A Defence of Good, Old-Fashioned Food
Patch (dog & food critic)
by renowned food critic Patch.
Australia has had nothing less than a food revolution over the past few decades, and a good thing, too. The best quality meals from right around the world are easily available, catering to all preferences: vegetarian, lactose intolerant, paleo, canned dog food. But in these sophisticated, modern times, sometimes, let's admit it, we need to return to the simple pleasures of eating any old thing lying on the ground.
And really, have we become too sophisticated, these days? Looking down our noses at those who eat any old thing lying on the ground is easy to do, but I ask you, where can you find a greater culinary variety than on the ground? Scraps of pizza, sausage roll, kebabs, some old fish you can also roll in before you wolf it down - it truly is a delight for all the senses! And I am convinced that doctors will soon advocate this practice, as all the essential nutrients of life can be found in the any old thing that happens to be lying on the ground that you are in the act of eating.
I have of course eaten in many fine establishments: bars, restaurants, cafes. I am no strange to any of the fine foods of the world, be they pasta, sushi, pate, or the rich and satisfying palate of European cheeses. But you might be surprised to know I have also found these things lying on the ground. Taken with a little seasoning, perhaps, from the open rubbish bin which happens to be next to the ground that the food is lying around on. Yes, it is clear, you can live like a bon vivant at very little expense.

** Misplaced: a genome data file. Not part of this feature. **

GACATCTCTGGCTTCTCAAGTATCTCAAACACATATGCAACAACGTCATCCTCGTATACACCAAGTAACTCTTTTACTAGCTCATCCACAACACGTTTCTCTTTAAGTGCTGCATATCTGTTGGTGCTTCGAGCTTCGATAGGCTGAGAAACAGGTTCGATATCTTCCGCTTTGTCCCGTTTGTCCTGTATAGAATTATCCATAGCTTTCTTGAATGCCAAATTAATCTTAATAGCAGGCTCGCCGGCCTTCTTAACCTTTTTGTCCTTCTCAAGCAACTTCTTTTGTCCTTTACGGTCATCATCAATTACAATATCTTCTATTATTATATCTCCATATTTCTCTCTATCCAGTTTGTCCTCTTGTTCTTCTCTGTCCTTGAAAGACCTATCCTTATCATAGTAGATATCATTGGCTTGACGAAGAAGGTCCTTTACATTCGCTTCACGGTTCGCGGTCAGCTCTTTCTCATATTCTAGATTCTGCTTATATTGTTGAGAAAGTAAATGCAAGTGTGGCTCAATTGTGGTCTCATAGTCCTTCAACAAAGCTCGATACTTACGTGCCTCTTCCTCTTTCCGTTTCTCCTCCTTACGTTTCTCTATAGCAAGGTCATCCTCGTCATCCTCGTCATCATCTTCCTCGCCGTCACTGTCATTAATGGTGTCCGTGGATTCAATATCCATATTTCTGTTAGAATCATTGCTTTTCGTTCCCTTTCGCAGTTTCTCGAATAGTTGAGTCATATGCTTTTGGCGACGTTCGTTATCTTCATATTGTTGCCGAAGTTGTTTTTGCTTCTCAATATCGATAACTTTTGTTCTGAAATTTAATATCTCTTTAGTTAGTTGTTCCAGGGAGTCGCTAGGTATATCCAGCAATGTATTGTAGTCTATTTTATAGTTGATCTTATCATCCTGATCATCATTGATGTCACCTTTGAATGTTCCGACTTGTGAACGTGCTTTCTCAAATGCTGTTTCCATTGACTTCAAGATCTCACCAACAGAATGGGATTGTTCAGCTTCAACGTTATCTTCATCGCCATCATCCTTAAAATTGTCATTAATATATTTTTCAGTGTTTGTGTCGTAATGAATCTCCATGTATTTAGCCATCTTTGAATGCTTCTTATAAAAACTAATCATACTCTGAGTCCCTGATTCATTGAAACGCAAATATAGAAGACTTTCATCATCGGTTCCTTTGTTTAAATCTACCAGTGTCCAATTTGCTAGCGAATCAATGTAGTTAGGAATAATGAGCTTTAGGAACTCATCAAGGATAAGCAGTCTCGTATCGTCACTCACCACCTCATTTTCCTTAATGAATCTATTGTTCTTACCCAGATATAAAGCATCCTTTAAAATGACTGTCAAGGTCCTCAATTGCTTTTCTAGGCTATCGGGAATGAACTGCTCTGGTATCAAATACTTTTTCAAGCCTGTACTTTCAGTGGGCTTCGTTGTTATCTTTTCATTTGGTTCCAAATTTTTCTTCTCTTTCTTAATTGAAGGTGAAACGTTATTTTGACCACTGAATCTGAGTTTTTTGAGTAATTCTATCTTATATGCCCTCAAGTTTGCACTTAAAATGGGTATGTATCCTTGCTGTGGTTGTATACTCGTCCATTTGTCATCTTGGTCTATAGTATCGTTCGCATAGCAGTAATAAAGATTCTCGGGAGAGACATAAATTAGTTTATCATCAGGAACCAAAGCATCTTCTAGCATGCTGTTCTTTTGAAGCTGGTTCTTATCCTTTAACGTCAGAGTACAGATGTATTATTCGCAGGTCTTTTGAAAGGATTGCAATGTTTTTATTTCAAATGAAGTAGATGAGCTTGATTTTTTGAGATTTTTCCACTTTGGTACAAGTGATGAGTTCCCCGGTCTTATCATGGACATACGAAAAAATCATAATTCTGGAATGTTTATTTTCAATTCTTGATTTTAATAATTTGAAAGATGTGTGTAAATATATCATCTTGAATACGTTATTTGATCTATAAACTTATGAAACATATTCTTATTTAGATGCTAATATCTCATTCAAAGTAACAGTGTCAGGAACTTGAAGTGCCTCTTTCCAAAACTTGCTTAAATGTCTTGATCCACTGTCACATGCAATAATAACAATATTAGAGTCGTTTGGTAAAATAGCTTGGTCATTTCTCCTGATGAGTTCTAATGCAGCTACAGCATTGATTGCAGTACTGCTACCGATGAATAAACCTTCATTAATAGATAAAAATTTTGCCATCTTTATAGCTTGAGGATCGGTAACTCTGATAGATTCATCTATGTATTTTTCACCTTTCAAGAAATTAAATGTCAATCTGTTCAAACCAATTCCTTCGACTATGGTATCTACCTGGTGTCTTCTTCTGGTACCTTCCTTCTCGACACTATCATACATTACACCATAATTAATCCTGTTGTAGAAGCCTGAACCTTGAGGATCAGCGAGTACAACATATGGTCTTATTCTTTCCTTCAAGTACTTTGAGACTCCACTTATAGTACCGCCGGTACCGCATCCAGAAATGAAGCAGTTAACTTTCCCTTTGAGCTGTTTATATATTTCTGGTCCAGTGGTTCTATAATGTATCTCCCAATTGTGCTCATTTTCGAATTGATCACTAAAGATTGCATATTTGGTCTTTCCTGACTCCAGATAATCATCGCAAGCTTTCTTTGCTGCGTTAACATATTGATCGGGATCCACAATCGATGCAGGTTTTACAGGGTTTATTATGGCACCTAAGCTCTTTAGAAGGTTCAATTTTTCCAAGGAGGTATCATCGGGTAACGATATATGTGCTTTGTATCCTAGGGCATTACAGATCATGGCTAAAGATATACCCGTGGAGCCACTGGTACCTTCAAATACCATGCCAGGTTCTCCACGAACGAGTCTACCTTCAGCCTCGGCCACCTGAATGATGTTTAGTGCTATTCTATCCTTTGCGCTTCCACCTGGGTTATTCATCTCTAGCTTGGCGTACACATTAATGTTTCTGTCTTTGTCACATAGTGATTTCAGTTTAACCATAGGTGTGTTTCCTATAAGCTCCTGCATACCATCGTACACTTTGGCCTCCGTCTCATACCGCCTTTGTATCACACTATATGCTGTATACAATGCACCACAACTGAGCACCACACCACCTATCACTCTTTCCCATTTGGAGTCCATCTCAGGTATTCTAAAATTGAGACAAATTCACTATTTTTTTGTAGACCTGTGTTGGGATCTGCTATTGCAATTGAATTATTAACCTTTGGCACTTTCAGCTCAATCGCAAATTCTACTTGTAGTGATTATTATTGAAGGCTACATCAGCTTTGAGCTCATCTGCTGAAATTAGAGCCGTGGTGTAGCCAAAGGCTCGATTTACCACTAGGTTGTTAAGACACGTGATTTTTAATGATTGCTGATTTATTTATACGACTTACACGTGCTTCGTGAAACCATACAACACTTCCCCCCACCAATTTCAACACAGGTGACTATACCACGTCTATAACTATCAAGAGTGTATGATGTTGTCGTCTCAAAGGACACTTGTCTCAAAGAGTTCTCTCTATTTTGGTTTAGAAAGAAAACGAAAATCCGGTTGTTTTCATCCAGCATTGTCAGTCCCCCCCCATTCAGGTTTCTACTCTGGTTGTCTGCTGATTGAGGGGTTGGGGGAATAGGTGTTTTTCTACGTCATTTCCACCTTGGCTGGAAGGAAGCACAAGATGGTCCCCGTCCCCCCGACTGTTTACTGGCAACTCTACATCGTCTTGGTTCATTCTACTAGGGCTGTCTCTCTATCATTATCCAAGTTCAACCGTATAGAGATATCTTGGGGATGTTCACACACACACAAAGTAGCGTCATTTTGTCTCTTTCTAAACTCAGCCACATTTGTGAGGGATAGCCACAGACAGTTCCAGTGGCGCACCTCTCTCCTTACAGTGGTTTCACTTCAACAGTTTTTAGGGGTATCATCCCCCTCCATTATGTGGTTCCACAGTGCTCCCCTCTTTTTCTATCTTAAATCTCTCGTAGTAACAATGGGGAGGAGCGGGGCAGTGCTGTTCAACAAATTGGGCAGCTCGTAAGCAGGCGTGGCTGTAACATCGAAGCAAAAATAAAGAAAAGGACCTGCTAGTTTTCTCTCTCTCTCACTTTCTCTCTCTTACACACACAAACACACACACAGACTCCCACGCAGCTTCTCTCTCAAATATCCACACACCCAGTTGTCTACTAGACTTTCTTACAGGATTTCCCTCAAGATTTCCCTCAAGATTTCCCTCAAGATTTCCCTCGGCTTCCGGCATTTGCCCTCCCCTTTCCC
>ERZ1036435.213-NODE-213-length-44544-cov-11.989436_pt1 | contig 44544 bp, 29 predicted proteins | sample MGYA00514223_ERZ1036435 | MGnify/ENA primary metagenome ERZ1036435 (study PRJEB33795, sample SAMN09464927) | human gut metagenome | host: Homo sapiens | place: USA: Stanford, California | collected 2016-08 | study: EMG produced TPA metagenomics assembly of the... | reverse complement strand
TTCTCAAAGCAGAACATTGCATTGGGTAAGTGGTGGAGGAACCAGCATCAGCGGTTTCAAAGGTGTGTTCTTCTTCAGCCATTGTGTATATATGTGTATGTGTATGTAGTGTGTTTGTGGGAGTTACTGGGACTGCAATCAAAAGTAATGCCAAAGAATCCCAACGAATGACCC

And, after all, what activity could be more in keeping with our modern values - freeganism, dumpster diving, ecological and agricultural sustainability? If you think about it, eating any old thing lying on the ground is not just a pleasure - it's a public service.
So my fellow epicures, hold your heads high - while bending them down to scoff up any old thing just lying on the ground - you've got to be quick, before some other epicure gets it!
- The footpath outside the Bright IGA, both sides of the street. "An old favourite, this, but still manages to deliver a rich and satisfying melange of old and new food stuffs, full of delightful contrasts."
- The park along the Ovens River. "A delightfully convivial atmosphere where the experienced gastronome can sniff out some true wonders. Well known for their classics, the lamb chop and the sausage, this scenic venue has lately really branched out and now offers a greater variety than ever before. Try the rotting fish carcass, it's wonderful!"
- The soggy dusty Weetbix on the Hargreaves Road hill. "Sorry, you can't eat this, I've eaten it already, but it was one of the culinary wonders of the world."